Tuesday, April 14, 2015

Blood Pressure Droppings

I mentioned yesterday that I had checked my blood pressure before and after my long run.

What I didn't mention was that Doug and I bought an at-home blood pressure monitor a few weeks ago. We thought it might be a good idea and I liked the ability to check my blood pressure at different times to see what it does.

I thought it might also give me a clue as to why my ears plug up on longer runs, particularly in warmer temperatures.

I noticed a few things pretty quickly once I started testing.

I noticed that my blood pressure seems to drop when I exercise. My readings were consistently lower after a workout than before.

I also noticed that my readings at home are always lower than they seem to be in the doctor or the dentist office. Not sure if its mild stress of being in a medical appointment or slight differences in monitors but it is nice to see that my blood pressure, at home at least, it always below 120/80.

Sunday's run though was a little freaky.

I was 112/80 right before I headed out for my run.

The run went well in terms of energy but it was a struggle for a few reasons. My heart rate stayed in the high 160s no matter how slowly I ran. My ears plugged up starting at about 10k and kept filling for the rest of the run. By the time I got home I felt heavy and sluggish even though my legs still felt pretty fresh.

Post-run blood pressure: 78/52 (I checked it twice more to be sure)

That seems to me to be a pretty significant drop.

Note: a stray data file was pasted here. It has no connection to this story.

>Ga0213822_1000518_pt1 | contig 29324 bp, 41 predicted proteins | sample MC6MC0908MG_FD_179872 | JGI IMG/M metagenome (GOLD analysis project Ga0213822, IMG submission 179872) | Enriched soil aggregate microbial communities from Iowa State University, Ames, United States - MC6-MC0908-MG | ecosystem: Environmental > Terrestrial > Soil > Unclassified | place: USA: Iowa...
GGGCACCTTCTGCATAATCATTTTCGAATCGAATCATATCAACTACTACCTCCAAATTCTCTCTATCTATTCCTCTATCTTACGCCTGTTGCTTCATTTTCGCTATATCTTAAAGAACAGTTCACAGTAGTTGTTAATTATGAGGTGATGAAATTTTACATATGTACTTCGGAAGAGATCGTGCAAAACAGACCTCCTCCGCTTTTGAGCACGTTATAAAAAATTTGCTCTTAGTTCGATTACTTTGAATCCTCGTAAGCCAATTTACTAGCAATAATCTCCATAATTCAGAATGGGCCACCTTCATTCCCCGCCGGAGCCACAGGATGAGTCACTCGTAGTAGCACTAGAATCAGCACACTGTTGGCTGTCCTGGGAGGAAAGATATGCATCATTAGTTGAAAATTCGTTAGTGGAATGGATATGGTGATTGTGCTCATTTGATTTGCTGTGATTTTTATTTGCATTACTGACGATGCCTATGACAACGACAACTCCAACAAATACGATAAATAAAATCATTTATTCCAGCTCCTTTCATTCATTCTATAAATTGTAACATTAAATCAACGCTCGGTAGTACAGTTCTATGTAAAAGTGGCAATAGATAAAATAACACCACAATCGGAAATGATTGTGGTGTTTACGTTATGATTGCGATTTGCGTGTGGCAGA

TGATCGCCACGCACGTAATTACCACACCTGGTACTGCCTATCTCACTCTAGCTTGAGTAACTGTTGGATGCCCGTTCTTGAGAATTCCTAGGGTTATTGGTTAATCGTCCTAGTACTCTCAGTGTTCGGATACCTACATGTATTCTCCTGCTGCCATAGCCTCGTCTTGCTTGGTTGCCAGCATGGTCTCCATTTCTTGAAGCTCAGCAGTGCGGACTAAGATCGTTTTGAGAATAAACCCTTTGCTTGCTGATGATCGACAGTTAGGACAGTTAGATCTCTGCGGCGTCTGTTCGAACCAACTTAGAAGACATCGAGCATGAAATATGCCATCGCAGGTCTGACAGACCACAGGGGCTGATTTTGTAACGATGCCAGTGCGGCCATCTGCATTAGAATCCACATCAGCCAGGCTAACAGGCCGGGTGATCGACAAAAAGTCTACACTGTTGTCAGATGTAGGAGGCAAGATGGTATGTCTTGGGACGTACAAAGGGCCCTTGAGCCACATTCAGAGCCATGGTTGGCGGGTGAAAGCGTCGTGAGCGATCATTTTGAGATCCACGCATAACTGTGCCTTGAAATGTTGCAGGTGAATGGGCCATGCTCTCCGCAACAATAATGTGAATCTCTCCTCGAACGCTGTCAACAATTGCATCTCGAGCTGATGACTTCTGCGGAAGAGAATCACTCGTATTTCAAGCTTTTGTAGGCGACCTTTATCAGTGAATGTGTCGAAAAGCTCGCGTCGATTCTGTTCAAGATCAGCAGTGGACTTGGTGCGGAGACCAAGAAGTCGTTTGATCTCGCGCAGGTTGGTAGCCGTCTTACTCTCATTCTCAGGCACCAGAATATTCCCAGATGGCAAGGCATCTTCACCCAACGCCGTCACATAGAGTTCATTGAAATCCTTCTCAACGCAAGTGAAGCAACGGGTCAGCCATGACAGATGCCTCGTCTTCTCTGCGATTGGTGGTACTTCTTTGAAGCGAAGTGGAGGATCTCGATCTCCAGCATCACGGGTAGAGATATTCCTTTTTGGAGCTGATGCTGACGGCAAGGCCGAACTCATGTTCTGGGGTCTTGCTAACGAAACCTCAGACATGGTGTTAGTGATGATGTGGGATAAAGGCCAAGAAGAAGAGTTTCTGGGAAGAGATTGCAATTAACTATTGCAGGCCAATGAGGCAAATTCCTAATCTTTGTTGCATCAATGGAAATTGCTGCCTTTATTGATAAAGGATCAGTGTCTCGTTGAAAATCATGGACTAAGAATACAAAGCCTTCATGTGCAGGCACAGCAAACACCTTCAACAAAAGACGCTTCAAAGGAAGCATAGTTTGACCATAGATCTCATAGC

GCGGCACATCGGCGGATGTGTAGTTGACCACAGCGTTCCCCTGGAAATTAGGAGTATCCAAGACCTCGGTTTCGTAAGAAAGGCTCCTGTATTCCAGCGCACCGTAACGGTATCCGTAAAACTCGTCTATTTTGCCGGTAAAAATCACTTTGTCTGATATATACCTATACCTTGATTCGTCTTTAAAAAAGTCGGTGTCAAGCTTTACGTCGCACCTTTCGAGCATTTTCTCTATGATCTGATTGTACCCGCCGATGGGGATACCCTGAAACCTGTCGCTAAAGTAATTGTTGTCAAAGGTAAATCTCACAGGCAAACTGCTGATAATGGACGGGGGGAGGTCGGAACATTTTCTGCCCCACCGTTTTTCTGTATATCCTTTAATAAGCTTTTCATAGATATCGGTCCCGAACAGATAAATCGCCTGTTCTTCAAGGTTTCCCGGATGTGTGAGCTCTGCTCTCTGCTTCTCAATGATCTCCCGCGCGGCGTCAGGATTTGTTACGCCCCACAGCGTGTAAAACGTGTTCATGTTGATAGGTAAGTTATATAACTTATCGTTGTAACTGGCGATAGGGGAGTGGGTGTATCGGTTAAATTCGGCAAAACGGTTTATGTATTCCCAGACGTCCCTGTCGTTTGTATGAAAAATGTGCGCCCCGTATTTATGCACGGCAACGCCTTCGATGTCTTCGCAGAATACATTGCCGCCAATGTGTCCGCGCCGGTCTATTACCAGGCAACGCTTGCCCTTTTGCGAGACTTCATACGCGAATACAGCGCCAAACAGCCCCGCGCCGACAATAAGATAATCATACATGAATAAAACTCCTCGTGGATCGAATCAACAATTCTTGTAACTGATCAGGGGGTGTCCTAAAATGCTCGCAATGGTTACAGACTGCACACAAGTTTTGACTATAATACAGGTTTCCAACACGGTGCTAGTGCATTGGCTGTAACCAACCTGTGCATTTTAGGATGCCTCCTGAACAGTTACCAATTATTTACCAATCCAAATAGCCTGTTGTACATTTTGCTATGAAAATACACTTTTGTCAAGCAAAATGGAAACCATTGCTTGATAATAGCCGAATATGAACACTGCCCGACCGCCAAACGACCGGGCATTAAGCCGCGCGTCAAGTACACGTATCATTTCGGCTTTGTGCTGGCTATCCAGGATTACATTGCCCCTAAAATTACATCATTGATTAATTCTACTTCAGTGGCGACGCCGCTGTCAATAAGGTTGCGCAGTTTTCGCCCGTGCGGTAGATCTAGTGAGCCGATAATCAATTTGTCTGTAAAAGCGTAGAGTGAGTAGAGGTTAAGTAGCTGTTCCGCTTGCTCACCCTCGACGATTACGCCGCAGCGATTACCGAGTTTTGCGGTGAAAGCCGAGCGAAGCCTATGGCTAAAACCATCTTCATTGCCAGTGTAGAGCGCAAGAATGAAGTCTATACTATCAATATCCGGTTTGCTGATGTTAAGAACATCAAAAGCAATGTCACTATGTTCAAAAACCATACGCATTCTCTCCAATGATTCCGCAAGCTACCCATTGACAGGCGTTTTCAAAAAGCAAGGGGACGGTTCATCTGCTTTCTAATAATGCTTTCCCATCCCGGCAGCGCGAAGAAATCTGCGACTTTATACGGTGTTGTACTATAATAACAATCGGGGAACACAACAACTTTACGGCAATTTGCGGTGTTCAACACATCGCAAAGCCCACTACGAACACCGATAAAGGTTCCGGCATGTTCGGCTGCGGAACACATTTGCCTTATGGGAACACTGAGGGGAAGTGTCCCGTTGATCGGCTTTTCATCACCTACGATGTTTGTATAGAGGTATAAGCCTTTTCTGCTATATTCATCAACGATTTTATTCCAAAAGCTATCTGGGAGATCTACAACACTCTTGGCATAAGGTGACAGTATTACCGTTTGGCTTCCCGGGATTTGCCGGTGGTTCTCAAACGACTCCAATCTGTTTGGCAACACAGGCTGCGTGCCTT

An hour later, it was 90/59. An hour after that it was 93/58 and two hours after that it was 102/67.

I'm not sure what any of this means. When I look up 'blood pressure dropping with exercise' I read that it can be anything from heart disease to dehydration.

I think at this point I'll continue to do before and after exercise checks to see if this happens again and I'll keep track of the numbers. In May I'm back at the diabetes centre so I'll see if they have anything to say.


  1. I'm almost certain it's related to your hydration. A decrease in hydration means a reduction in blood volume, which in turn leads to lower blood pressure. Reduced blood volume also makes it harder to cool your body, since there's less fluid to absorb the heat away from your muscles and move it away. And (obviously) you have less to sweat out. Drink up!

    1. Do you think it could also be due to the change in circulation?

      What I mean is that when you're running, blood flow is directed to heart/lungs/leg muscles and away from not-so-vital-while-exercising things like the intestines and your extremities.

      My other theory is that when you exercise, your arteries dilate and move closer to the surface because of the increased heart rate and body temperature which would cause your blood pressure to drop.